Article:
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The Real Business of Sports


Die hard sports fans in some cases resemble small children who put their hands over their ears and start screaming, “I can’t hear you!” when someone tries to explain the real business of sports.

This week has not been a good week for true believers in sport. New York Yankees slugger Alex Rodriguez is suing Major League Baseball, MLB Commissioner Bud Selig, a doctor and others in an attempt to get his 211-game suspension for allegedly using drugs overturned. After all, he never failed a drug test.

While baseball fans enjoy the baseball playoffs, attorney Jeffrey Kessler is going after the cartel known as the National Collegiate Athletic Association. Kessler, who is part of the New York-based Winston and Strawn law firm, is a big time sports attorney. His role is representing college players and former college players who have witnessed huge cable TV money, along with massive dollars from advertisers and marketers flow into the college sports industry. Meanwhile, those athletes got a generous but partial annual scholarship to play sports and perhaps got an education, if football, basketball or their sport didn’t get in the way.

The players are not exactly indentured servants, but there are some rather strange rules that are attached to their contracts with colleges and universities. The athletes are limited to how much money they can make from outside jobs and are scrutinized if they go home for the holidays. One reason there are so many college basketball tournaments over the Thanksgiving holiday—besides a money grab from promoters and a big TV pay day for schools—is to keep the players from going home. The same holds true for football teams playing bowl games over the Christmas vacation.

The colleges are worried that poor student-athletes might be getting money from an unauthorized source to travel. That’s against NCAA rules. The NCAA has all the leverage in the relationship with the student-athletes, who make the money for the institutions.

The true die hard sports fans will cover their ears and start yelling, “I can’t hear you!” when these topics are discussed. After all, the legal system gets in the way of fans’ enjoyment of watching the games.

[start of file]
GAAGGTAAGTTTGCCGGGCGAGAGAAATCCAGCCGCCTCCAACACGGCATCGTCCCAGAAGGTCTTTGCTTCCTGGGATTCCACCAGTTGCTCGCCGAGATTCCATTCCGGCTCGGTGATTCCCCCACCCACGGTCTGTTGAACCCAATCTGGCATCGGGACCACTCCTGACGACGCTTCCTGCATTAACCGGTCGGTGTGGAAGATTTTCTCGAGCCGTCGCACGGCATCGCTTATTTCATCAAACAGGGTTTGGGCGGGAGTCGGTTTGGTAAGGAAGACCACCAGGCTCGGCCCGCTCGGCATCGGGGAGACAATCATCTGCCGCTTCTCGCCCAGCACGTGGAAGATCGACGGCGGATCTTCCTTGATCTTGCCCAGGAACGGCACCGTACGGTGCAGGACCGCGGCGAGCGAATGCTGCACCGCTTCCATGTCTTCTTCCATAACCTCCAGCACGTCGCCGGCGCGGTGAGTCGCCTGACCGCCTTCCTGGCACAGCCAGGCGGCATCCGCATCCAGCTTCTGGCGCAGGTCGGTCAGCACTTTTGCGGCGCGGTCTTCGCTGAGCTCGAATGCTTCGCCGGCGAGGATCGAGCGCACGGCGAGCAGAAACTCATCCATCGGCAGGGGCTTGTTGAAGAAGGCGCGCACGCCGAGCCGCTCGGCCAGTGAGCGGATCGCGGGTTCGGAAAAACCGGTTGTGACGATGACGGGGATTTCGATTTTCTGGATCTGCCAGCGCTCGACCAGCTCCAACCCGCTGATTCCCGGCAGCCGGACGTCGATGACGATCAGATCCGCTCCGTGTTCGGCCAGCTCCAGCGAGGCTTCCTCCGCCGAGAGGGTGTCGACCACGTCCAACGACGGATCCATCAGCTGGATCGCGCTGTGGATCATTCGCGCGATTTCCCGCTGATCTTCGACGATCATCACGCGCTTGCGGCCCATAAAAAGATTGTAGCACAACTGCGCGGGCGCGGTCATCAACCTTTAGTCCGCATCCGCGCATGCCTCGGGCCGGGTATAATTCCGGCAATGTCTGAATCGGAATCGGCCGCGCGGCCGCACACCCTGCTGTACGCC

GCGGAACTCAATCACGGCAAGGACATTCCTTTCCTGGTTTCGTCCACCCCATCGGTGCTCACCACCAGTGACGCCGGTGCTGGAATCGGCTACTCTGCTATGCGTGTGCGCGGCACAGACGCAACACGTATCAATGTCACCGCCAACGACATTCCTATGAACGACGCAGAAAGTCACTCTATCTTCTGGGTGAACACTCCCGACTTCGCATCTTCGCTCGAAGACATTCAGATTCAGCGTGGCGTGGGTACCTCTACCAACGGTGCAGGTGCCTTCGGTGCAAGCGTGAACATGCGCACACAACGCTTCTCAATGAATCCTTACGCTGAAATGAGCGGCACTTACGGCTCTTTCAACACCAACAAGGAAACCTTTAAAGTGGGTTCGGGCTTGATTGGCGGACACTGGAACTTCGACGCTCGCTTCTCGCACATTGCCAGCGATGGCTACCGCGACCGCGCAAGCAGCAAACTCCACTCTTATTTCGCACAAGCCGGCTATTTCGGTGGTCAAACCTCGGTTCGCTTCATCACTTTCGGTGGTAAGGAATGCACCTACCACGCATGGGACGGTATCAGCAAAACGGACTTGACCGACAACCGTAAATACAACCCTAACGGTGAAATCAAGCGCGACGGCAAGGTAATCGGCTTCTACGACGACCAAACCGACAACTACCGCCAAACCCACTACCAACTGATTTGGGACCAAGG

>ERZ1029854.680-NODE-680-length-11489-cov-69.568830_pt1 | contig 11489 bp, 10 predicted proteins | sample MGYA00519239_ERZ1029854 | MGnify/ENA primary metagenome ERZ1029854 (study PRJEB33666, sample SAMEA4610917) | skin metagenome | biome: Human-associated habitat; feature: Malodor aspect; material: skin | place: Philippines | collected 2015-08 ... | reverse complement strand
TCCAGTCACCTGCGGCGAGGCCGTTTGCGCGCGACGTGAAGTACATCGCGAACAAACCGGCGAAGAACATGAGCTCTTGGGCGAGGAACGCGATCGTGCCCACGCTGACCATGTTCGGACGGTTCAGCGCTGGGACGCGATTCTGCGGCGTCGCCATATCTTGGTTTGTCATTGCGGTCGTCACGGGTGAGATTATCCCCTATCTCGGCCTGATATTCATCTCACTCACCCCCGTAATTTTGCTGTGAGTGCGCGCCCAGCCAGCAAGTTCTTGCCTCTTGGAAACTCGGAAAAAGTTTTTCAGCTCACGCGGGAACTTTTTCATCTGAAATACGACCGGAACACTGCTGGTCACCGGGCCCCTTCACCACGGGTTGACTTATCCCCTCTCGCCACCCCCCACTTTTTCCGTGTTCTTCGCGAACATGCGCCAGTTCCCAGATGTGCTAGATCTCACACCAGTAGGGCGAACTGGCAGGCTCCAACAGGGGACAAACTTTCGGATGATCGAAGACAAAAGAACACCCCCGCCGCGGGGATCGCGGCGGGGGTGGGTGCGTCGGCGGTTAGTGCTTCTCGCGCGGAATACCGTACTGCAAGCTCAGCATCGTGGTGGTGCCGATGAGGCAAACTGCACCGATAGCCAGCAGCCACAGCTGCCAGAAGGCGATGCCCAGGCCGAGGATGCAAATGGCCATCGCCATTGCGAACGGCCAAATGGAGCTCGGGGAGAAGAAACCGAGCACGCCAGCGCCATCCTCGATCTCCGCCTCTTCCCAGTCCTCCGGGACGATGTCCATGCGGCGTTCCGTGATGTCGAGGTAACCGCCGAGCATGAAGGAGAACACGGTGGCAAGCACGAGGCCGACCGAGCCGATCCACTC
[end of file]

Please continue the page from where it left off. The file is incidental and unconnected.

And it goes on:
NCAA members (and the NCAA is run by college presidents, chancellors, provosts and other members of high academia) have taken the unpaid players likenesses and have used them in the lucrative video game market. The NCAA along with the video game maker Electronic Arts has been sued by many former athletes, including football player Sam Keller and basketball player Ed O’Bannon for using their likenesses in the games and not paying them for it. The video game company has settled with the athletes but the NCAA has not. The NCAA has ended the video games contract with Electronic Arts.

The college presidents, chancellors, provosts and others connected to the NCAA may also see lawsuits from players who claim they suffered brain injuries that may have not been treated properly during their time playing college football.

There is already some complaints from some areas of the media and the football industry that “football is under siege” because former players are going after the NFL for money because of their injuries. Football is a dangerous game, a collision game, and bodies colliding can be catastrophic.

The games go on.

Soccer’s World Cup has an image problem that the organization’s parent body is scrambling to correct. FIFA awarded the 2022 World Cup to Qatar and there are reports that Qatar is using slave owner-like methods in getting stadiums built for the event.
FIFA seems more concerned about the summer heat for the players in 2022 than the workers. There are reports that some workers have died on the job and live in awful conditions. FIFA has kept quiet about the reports of worker fatalities at World Cup stadium construction sites.

The games go on.

The 2014 Sochi, Russia Winter Olympic Games have become a political pawn. Russia’s new crackdown on gay and lesbian rights has been given the old soft shoe by the International Olympic Committee, despite the group’s lip service that all human rights must be respected in the Olympic Movement. Of course, the IOC looked the other way in the buildup to the 2008 Beijing Summer Olympic Games at the reports of human rights violations in China.

Two National Football League owners have ongoing battles in the legal system that could have an impact on their teams. Cleveland’s Jimmy Haslam’s company Pilot Flying J has been accused of bilking clients out of money. Meanwhile, a Superior Court judge in New Jersey awarded $84.5 million to two business partners who were found to have been cheated by Minnesota Vikings owner Zygi Wilf and his family out of revenues from a Montville, N.J., apartment complex for more than 21 years.

Major League Baseball is also facing another lawsuit. This time from the city of San Jose, which is suing baseball on antitrust grounds because the league has not allowed Oakland A’s owner Lew Wolff to pursue a baseball park there because it is “San Francisco Giants territory.”

This is the sports world today. For those looking to lose themselves in the enjoyment or disappoint of wins and losses, it’s a fantasy, a diversion. In the real world, sports is nothing more than a cut-throat business no matter how many times a fan covers up his ears and screams, “I can’t hear you!”

Evan Weiner, the United States Sports Academy’s 2010 Ronald Reagan Media Award winner, can be reached at evanjweiner@gmail.com. He has written several e-books on sports, including, “The Business and Politics of Sports, Second Edition,” which is available at www.bickley.com and Amazon.com.


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